TV review: You Are Here proves the enduring power of the Come From Away story

The real-life Ganderites who welcomed stranded passengers during 9/11 are as compelling as their musical counterparts


YOU ARE HERE: A COME FROM AWAY STORY (Moze Mossanen). 84 minutes. Available from Tuesday (September 11), 9 pm, on HBO Canada and CraveTV. Rating: NNNN


This story sure has legs – and why shouldn’t it? The way the people of Gander, Newfoundland, opened their hearts to travellers rerouted to their town during the 9/11 attacks on the twin towers is the perfect emotional foil for the brutal violence of that day.

If you saw the musical Come From Away you are aware of the main characters: among them Beverley Bass, American Airlines’ first female captain, who helmed one of the 38 planes forced to land in Canada Nick and Diane Marson, the couple who first met in a makeshift shelter and, of course, Gander’s mayor Claude Elliott, who gives context to why his spectacular citizens were able to supply thousands of meals, toiletries, clothing items and everything else to the 7,000-plus travellers stranded in the picturesque town.

But you meet them here, talking about their experiences for the first time, which makes this documentary worth seeing regardless of whether you caught the show.

It’s a rehash of the events distilled into Irene Sankoff and David Hein’s very fine musical – including how the people made their hockey rink the largest refrigerator in the world – but the evocation of the real-life hosts’ kindness, generosity and goodwill makes it a tear-jerking powerhouse on its own.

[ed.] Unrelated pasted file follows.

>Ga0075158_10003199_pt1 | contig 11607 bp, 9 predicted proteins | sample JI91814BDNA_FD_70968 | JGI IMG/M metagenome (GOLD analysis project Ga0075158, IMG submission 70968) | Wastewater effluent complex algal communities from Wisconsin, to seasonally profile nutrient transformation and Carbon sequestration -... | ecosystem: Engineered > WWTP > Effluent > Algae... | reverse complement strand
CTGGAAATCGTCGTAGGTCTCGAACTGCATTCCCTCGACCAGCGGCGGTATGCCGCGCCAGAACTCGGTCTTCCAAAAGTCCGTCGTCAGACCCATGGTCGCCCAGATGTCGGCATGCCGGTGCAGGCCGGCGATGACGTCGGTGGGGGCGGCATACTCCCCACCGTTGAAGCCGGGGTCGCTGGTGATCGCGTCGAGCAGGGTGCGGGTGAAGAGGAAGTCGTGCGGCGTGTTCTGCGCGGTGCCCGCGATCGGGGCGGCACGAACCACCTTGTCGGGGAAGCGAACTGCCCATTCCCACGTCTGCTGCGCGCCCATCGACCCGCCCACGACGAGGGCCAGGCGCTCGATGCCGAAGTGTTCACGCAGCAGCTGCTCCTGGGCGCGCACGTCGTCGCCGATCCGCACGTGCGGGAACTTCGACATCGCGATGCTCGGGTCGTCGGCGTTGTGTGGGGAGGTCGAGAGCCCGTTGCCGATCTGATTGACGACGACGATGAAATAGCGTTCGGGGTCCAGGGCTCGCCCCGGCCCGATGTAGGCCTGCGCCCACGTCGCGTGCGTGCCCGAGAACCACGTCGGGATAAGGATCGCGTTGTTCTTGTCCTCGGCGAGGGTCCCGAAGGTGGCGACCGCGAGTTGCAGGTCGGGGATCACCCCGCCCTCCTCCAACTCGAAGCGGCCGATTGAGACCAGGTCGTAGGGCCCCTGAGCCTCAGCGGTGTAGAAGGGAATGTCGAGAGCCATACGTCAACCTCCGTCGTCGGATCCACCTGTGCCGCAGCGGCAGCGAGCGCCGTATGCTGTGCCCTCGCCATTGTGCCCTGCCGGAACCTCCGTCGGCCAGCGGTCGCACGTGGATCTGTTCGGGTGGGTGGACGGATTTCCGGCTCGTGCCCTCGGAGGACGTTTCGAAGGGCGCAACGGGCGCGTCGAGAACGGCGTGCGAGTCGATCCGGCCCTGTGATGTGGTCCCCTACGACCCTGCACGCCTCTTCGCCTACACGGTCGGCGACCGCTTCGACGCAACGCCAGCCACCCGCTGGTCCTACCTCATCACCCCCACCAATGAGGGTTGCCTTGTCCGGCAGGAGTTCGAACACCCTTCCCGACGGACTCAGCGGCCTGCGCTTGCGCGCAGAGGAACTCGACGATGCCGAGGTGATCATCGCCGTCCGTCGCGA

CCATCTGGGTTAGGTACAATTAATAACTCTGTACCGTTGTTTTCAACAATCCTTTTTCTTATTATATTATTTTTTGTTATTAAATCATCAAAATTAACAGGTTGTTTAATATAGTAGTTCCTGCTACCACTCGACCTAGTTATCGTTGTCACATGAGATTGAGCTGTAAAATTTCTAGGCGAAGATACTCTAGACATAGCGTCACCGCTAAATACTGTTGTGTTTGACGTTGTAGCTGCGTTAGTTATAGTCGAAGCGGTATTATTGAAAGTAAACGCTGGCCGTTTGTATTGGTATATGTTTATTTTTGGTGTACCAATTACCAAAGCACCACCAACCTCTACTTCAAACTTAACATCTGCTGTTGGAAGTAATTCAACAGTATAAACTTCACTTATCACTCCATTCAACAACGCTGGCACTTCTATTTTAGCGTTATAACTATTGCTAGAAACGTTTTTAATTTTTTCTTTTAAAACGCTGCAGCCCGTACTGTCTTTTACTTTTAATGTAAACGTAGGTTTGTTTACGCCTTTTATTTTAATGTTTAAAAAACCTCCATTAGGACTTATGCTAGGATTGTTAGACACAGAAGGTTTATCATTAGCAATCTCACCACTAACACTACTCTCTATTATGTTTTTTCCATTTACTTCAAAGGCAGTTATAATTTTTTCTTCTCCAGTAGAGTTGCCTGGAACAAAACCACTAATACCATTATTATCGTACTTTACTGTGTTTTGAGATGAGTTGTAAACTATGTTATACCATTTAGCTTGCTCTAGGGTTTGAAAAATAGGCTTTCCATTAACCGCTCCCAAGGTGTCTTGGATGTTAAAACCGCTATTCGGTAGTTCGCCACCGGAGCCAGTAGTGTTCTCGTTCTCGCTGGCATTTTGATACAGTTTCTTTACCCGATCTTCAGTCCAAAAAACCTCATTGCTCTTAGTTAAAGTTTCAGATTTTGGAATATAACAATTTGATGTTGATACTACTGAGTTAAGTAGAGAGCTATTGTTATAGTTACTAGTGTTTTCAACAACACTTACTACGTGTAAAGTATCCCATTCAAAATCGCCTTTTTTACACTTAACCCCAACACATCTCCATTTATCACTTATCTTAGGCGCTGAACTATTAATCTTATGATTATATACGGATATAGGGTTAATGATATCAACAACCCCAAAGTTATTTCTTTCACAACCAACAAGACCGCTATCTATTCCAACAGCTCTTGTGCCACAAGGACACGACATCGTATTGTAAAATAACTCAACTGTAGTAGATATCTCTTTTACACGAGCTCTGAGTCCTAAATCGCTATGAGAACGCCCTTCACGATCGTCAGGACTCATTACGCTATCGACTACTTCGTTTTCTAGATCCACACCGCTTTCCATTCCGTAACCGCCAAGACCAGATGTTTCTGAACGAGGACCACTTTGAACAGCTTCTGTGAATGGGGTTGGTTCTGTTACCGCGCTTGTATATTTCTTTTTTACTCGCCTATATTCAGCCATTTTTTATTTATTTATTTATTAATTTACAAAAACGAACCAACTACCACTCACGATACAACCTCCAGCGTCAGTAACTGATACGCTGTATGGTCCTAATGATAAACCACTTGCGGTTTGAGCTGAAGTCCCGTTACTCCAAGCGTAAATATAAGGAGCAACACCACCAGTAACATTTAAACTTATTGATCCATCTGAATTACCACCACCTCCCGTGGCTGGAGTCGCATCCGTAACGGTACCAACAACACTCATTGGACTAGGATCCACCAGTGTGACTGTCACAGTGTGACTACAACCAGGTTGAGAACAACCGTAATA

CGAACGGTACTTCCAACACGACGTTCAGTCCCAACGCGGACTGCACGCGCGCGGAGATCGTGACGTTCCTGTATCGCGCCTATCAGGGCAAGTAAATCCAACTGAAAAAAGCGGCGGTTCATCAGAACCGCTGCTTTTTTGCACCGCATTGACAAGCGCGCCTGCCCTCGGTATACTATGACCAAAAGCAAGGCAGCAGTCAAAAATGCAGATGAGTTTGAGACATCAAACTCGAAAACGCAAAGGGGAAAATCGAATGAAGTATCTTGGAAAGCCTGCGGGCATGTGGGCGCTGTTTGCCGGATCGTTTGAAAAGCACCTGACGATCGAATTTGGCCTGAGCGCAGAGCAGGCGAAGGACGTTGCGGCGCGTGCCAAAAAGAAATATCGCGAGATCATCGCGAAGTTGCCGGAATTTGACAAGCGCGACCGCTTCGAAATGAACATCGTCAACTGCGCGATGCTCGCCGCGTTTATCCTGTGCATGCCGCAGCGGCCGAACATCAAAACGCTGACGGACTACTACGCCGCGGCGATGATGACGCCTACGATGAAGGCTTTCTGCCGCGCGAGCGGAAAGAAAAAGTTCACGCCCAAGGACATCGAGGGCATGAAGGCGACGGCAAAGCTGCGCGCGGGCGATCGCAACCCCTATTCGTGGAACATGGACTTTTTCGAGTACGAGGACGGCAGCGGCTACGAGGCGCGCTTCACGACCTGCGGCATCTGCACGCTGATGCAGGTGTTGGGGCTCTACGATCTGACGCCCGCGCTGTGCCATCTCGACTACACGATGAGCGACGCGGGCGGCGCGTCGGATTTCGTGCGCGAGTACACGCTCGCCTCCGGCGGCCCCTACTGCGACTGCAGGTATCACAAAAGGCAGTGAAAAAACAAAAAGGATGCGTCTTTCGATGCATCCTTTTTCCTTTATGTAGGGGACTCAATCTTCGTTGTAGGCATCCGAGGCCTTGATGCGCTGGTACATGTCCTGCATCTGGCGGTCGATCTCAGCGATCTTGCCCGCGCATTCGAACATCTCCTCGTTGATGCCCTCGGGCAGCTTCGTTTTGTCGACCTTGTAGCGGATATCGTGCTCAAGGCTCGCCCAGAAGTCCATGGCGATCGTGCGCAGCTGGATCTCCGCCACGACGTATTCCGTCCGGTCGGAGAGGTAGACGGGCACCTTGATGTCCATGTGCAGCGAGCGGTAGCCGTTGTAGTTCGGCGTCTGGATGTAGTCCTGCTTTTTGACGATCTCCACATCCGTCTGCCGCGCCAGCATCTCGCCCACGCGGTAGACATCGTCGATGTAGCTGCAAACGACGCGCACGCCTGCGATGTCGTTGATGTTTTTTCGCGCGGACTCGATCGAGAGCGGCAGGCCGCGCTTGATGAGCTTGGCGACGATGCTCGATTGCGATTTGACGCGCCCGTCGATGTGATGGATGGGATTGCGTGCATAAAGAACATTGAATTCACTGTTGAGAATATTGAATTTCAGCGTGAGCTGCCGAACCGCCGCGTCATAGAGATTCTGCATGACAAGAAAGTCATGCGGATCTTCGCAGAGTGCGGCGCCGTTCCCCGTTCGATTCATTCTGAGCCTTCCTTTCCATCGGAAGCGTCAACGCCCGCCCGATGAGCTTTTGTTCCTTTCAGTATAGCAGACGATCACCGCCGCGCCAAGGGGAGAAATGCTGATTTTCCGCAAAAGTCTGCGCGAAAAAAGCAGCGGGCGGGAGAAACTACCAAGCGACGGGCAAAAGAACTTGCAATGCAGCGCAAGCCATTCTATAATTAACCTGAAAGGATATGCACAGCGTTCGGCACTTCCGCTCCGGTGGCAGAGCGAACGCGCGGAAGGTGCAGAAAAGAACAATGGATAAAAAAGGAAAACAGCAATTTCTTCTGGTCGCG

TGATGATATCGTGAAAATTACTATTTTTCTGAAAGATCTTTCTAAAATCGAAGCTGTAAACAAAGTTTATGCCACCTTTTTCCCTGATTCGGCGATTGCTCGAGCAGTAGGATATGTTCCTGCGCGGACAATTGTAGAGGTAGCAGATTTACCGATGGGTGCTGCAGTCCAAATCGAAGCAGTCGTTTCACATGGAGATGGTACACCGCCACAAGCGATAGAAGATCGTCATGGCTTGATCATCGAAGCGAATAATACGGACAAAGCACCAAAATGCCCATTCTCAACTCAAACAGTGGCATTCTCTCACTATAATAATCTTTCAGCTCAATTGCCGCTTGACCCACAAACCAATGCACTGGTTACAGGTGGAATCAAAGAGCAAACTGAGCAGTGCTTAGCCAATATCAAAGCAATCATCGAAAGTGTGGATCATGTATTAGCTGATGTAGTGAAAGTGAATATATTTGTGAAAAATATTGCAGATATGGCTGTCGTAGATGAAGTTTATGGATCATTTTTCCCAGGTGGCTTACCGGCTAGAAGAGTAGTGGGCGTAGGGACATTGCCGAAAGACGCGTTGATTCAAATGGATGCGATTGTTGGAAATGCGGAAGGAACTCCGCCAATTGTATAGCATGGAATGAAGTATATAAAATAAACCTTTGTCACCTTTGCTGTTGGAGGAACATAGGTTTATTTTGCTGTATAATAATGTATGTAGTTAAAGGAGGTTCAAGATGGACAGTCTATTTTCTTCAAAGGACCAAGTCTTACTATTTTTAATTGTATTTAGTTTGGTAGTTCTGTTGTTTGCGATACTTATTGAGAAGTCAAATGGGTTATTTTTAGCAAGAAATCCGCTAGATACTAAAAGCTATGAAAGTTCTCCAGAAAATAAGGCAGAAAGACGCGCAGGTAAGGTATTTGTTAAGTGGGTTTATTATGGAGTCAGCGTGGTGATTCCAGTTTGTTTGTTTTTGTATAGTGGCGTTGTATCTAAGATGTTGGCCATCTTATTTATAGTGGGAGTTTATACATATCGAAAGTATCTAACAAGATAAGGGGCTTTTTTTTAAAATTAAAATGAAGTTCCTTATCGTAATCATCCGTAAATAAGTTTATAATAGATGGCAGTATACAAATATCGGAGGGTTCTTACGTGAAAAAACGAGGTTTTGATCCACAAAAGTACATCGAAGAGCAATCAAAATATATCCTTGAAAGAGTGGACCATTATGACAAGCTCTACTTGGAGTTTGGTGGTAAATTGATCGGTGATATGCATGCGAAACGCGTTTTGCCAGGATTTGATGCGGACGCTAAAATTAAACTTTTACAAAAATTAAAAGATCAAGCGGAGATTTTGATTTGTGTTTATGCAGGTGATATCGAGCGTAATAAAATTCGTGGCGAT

One especially moving sequence involves a minister whose church is billeting Russian travellers who speak no English. He notices that one of them is carrying a Russian Bible, so whenever he wants to communicate, he finds an appropriate section in his English version, gives them the chapter and verse and tells them to look it up in their version. The passage he reads on screen is an assurance of welcome.

Though the intention of the movie is to show the basis for Hein and Sankoff’s musical, it doesn’t say too much about the writers’ creative process, and the doc slows down during the sequences in which the Ganderites come to New York for the show’s opening and visit Ground Zero.

In fact, the last fifth of the film, which is about the musical, is not at all as fascinating as the real-life stories.

But those stories? Wow.

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